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I have been thinking about what one could do at 180+ knots if joining the pattern was chosen as an alternative........... When he realized he couldn't see traffic in the pattern ahead, that could have saved the bacon.

I have been thinking about what one could do at 180+ knots if joining the pattern was chosen as an alternative. Turn radius at that sort of speed and, say, 40 degrees of bank in a coordinated turn (pulling 1.3g in that twin), is well over a kilometer. Not exactly nimble. The same excessive speed that made stopping on the runway improbable would have made turns huge. His best option would have been to overfly toward the ocean (without further descent), slow down quite a bit, and then plan a pattern entry from there. When he realized he couldn't see traffic in the pattern ahead, that could have saved the bacon.
I've been thinking about it as well. Like so many times, split second decisions, or lack of decisions, lead to needless death. Sad.
 

BEN S

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But until someone dies we/they keep getting away with it, convincing ourselves we knownwhat were doing.
 

GyroRon

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I will add, that if you're in the pattern at an uncontrolled airport and you hear someone announce a straight-in approach... There is nothing wrong and nothing stopping you from getting on the radio and reminding mister straight in that there are people in the pattern and that you would appreciate it if they would abort their straight in and enter the pattern on a 45 like everyone else did. They can reply with a big F you, or they might just say sure we can enter on a 45.... I have shamed people on the radio many times without hesitation.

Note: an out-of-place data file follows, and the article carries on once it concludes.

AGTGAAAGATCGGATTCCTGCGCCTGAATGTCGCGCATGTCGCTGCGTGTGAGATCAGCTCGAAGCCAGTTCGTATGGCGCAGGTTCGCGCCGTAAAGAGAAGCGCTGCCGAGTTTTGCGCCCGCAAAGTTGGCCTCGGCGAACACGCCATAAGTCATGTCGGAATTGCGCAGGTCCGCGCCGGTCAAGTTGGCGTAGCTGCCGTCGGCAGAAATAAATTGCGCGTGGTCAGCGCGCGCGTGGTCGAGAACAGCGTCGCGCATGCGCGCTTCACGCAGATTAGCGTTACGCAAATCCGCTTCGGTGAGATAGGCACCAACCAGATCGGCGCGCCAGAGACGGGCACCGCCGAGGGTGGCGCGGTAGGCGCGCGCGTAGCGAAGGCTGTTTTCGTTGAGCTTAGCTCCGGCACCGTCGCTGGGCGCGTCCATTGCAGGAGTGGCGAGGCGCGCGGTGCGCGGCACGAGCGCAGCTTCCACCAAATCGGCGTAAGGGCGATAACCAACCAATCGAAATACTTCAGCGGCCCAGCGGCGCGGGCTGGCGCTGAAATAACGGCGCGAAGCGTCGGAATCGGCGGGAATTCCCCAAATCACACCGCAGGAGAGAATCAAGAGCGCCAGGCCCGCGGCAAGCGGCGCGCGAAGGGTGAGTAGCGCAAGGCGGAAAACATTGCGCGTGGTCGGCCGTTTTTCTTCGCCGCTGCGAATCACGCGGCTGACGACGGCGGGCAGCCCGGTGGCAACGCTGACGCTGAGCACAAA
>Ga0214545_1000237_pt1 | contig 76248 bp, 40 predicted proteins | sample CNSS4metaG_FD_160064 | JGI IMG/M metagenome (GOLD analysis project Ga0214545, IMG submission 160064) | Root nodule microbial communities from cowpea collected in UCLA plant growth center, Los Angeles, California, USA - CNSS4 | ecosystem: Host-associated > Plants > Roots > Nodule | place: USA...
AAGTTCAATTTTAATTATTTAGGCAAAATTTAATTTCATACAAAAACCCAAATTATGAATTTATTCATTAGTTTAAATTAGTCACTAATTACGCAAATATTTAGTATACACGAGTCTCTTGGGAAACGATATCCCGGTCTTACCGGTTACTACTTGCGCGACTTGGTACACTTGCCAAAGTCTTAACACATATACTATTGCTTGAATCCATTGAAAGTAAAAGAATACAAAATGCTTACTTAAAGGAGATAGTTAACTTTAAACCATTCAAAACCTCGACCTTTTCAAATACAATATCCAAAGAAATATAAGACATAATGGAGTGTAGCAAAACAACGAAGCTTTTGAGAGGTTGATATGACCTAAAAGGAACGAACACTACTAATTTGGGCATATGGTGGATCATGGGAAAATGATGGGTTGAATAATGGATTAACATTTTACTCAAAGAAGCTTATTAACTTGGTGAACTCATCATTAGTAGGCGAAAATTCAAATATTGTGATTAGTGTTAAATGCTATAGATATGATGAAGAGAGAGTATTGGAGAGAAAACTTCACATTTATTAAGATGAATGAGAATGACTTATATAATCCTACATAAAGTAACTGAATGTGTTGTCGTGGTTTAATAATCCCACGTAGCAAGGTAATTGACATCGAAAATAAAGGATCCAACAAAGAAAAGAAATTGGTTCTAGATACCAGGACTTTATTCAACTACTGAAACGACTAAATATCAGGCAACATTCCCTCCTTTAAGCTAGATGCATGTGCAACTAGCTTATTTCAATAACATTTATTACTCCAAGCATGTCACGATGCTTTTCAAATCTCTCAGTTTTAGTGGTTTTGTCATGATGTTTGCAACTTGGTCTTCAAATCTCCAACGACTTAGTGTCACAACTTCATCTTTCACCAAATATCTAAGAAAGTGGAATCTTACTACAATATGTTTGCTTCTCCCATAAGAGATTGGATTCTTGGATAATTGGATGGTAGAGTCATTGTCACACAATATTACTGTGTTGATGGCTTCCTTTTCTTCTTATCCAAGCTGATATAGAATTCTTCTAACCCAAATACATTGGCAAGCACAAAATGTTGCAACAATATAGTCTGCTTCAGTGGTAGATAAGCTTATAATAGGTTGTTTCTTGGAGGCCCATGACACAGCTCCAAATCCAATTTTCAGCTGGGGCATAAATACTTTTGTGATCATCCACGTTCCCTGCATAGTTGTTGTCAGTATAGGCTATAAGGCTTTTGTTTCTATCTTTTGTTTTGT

Andino

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With your FAA's recommendation of lower/tighter gyro patterns than airplanes, this can set up a gyro pilot having to either turn in front of an airplane on base, or extend the gyro's downwind. Meaning, the absence of long straight-in approaches does not completely mitigate pattern risk of disparate speed aircraft when the gyro doesn't daisy-chain follow the aircraft in front of him. There is no "one-size-fits-all" solution, which is why I believe that inter-pilot communication and the flexibility to occasionally extend downwind or perform a 360 for separation is required for safe airmanship. Merely flying box patterns hundreds of times at a local field, always making turns over the same landmarks, is rote work, not flying, and creates a sort of blindness to anything not fitting the "norm." Such pilots are often reluctant to extend downwind past their familiar reference point. (Their base and final turns would then be over strange territory, and their descent would be different. Such could rattle a tyro.)

With two small Cessnas in repetitive closed pattern, and the 340 entering the pattern on the 45, either the 152 or the Skyhawk would have had to modify their own pattern to accommodate a 110 kt downwind twin (i.e., being overtaken, and then a probable extended downwind, anyway, since they would have otherwise been simultaneously turning different bases).

What really killed all those people in Watstonville was not the straight-in approach per se, but the pilots' failure to work with each other in a safe and unambiguous fashion with the skills and mindset to work out something other than a rote 80 kt Cessna trainer pattern and thus allow for a twin doing 30+ kt faster in the pattern.
 

Abid

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Twins generally need to be 1.5 mile pattern at 1500 feet compared to a 3/4 mile ASEL pattern at 1000 feet. Gyro is 1/3 to 1/2 mile at 500 to 700 feet. This is recommended to keep sequence. Beyond that pilots need tp use common sense
 
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WaspAir

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Twins generally need to be 1.5 mile pattern at 1500 feet compared to a 3/4 mile ASEL pattern at 1000 feet. Gyro is 1/3 to 1/2 mile at 500 to 700 feet. This is keep sequence. Beyond that pilots need tp use common sense